“The Western Press,” the author and former AP journalist Matti Friedman noted in 2014, “has become less an observer of” the Israel-Islamist conflict “than an actor in it.” Friedman’s observation holds true today. And a recent Foreign Policy magazine article offers an example of how the media can—and does—create stories to fit a preexisting narrative.
In a Feb. 4, 2020 dispatch, Foreign Policy magazine reporter Keith Johnson claims that “one of the many reasons that Palestinian leadership dismissed” the latest U.S. Israeli-Palestinian peace proposal “out of hand” was “that it included a demand for Palestinians to cede the water-rich West Bank and the entire Jordan Valley to Israel.” The subhead of the article blares “one reason the Palestinians swiftly rejected the flawed U.S. peace plan was that it does nothing to address their claims for water rights.” Foreign Policy then proceeded to use this claim—that Palestinians rejected the latest peace plan due, in part, to concerns about water issues—to write an entire article which asserted that “access to water has for decades been at the heart of the Israeli-Palestinian conflict.”
But there’s a problem: it doesn’t appear that a single leader of the Palestinian Authority (PA), the entity that rules the West Bank (Judea and Samaria), has cited water as a reason for rejecting the plan. Ditto for the Central Committee of Fatah, the movement that dominates the PA. In his numerous comments about the proposal, PA President Mahmoud Abbas hasn’t ever cited water as his reason for opposing the plan.
Indeed, CAMERA was unable to find any statements by leading Fatah, PA or Palestine Liberation Organization (PLO) leaders—that is, those who were in a position to accept or refuse the proposal—that cited water as a reason for their rejection. As The Jerusalem Post reported, PA President Abbas has even threatened to sue any entity “involved in the implementation of the Trump peace plan”—but water wasn’t cited by the PA as a motivating factor.
Contravening standard journalistic practice, the Foreign Policy article itself names no Palestinian leader as saying as much, nor provides a link or citation showing that “water rights” was a reason for Palestinian leaders rejecting the proposal. And when CAMERA contacted Johnson asking which Palestinian leader cited water as a reason for rejecting the plan, he declined to respond.
In fact, as CAMERA detailed in a July 31, 2018 Washington Examiner op-ed, the PA launched a campaign to oppose the plan nearly two years ago—long before its details were even formulated, much less announced. At the time, the Middle East Media Research Institute (MEMRI) and Palestinian Media Watch (PMW), both organizations that monitor and translate Arab media, noted that Fatah and PA officials were publishing and distributing posters proclaiming, among other things, “Palestine is not for sale” and “The Deal of the Century will not thwart the will of Palestine.” Both before its terms were announced and afterwards, PLO “Peace negotiator” Saeb Erekat made numerous appearances before Western media highlighting his opposition to the proposal. Water wasn’t cited as a concern, much less a reason, for their opposition.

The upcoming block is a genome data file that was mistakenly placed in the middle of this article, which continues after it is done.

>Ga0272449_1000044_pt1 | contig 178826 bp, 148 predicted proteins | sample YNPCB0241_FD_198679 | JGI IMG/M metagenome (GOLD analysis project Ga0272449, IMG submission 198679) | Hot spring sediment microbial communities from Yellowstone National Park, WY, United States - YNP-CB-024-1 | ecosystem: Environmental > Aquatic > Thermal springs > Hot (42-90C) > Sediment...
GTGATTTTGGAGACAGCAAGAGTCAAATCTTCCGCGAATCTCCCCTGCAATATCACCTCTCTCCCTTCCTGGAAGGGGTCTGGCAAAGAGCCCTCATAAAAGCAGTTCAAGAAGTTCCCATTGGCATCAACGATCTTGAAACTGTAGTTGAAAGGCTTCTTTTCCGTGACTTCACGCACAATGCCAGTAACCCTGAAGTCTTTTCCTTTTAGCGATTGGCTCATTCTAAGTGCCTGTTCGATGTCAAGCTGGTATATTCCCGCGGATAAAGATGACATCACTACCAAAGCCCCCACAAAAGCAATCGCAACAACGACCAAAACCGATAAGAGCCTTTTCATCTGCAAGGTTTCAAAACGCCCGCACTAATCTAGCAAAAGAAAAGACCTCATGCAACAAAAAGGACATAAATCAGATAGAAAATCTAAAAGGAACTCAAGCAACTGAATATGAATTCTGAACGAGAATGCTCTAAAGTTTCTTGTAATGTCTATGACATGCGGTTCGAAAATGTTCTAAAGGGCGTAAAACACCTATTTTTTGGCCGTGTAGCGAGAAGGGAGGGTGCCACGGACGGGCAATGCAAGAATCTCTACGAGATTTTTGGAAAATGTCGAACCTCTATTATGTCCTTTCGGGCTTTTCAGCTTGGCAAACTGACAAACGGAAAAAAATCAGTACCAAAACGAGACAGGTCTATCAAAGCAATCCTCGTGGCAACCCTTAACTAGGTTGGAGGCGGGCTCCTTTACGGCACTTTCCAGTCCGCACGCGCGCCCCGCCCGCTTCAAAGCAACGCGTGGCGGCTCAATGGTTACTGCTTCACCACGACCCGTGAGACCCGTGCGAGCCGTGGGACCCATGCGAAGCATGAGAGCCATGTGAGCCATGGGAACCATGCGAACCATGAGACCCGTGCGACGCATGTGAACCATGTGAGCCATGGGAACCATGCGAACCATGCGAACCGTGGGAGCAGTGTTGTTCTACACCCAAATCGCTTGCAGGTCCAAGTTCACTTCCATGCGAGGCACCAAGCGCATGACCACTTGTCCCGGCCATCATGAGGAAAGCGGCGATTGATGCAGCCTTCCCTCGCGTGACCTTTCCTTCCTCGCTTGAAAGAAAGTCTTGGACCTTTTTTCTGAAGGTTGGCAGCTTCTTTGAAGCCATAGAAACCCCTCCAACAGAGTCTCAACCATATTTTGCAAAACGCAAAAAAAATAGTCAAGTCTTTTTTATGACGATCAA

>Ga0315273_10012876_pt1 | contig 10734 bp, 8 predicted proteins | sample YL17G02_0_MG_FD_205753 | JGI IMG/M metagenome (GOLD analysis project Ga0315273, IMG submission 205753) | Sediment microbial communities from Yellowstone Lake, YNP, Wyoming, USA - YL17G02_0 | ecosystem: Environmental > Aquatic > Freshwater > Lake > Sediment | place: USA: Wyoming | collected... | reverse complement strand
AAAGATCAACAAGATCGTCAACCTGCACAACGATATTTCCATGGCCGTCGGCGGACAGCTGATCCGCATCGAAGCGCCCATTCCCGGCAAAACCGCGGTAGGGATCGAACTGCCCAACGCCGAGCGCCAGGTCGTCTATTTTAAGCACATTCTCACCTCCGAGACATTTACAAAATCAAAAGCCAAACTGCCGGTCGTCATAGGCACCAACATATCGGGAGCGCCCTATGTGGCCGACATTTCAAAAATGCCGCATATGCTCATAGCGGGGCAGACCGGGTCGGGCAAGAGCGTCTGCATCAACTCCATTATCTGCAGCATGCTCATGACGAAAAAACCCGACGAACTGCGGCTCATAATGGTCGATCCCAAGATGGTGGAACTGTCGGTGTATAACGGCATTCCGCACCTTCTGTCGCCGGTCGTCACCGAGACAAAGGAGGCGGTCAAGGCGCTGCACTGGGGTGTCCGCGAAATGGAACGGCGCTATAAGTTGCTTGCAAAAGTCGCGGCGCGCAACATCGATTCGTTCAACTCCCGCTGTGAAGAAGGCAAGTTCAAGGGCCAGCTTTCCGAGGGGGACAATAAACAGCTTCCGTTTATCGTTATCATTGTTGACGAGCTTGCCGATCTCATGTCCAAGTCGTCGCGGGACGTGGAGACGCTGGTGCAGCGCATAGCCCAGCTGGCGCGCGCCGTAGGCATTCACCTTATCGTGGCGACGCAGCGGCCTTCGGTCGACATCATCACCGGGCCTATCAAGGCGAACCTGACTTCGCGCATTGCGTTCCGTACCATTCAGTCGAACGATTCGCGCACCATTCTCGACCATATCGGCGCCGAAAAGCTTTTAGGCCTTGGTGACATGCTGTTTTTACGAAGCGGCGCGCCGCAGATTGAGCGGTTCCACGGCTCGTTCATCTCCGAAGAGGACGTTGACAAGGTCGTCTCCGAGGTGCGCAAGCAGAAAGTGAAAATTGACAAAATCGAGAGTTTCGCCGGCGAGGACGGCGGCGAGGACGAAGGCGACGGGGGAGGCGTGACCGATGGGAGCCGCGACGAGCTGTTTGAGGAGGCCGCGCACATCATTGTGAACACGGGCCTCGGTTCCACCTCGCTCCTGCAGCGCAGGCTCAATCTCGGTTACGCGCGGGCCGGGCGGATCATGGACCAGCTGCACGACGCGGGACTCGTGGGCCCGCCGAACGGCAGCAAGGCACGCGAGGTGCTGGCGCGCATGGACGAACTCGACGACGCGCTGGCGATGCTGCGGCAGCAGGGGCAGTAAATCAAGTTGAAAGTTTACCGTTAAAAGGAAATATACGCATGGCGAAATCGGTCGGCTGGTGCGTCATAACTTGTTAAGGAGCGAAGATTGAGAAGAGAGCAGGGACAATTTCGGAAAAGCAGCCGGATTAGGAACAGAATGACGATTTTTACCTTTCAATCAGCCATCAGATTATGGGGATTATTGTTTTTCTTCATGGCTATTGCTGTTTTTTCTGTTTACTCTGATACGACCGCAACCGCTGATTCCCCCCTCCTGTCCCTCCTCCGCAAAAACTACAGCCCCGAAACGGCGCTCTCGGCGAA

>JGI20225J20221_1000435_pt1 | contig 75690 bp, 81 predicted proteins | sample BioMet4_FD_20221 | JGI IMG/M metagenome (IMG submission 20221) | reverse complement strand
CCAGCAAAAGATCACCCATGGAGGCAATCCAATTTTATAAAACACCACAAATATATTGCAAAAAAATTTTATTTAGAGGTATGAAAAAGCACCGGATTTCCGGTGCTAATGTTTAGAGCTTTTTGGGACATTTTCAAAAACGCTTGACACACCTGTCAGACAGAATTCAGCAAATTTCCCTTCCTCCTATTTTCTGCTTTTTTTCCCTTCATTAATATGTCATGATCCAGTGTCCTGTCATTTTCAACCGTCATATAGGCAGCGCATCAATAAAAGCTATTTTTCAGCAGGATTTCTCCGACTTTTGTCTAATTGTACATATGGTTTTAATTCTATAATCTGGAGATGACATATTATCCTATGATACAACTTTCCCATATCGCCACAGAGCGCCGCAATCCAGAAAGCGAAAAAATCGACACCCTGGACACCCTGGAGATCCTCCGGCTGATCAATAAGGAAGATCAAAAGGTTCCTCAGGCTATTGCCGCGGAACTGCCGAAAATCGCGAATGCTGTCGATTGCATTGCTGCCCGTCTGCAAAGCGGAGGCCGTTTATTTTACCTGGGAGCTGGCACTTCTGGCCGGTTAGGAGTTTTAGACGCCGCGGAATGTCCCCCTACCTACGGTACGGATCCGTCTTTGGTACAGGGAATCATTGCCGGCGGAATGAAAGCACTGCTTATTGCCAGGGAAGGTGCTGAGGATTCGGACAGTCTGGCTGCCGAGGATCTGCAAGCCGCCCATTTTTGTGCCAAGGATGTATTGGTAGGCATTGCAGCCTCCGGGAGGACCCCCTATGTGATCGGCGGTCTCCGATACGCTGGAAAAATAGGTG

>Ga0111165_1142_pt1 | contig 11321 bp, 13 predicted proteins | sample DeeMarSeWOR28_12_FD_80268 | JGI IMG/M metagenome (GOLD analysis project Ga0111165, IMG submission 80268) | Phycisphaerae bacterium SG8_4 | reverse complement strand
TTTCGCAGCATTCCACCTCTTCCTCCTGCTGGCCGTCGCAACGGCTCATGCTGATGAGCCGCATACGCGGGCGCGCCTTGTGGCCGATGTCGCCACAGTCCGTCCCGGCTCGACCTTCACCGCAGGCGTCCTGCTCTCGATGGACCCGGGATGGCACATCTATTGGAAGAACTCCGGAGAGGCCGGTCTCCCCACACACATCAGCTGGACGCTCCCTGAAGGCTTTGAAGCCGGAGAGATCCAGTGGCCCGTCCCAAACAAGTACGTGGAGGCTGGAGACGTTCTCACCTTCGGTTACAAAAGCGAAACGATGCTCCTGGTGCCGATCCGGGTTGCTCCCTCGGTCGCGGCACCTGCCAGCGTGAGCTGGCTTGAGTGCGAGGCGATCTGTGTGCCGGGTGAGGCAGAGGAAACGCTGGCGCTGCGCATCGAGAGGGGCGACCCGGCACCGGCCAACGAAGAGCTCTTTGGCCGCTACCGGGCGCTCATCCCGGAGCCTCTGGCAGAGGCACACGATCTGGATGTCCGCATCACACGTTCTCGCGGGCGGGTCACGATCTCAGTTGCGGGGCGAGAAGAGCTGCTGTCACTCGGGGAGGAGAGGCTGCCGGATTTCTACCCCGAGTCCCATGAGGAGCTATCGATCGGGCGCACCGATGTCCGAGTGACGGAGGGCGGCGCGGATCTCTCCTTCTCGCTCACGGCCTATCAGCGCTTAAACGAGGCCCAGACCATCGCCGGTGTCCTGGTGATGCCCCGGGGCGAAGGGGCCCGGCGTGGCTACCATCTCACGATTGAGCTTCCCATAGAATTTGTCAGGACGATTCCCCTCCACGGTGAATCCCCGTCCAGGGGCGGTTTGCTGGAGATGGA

Indeed, Palestinian leaders have rejected numerous U.S. and Israeli proposals for Palestinian statehood in exchange for peace, most recently in 2000 at Camp David, 2001 at Taba and 2008 after the Annapolis Conference. In 2014 and 2016, the U.S. proposed—and Israel accepted—offers to restart negotiations based on the 2008 offer, which would have included more than 90% of the West Bank for a Palestinian state with its capital in eastern Jerusalem. Palestinian leaders also rejected these proposals.
As CAMERA has highlighted, Palestinian Arab leaders have refused opportunities for statehood going back to the 1930s. In 1947, they rejected a U.N. proposal that would have given them something that has never existed: a Palestinian Arab state with self-government. In not one instance was water cited as a chief concern.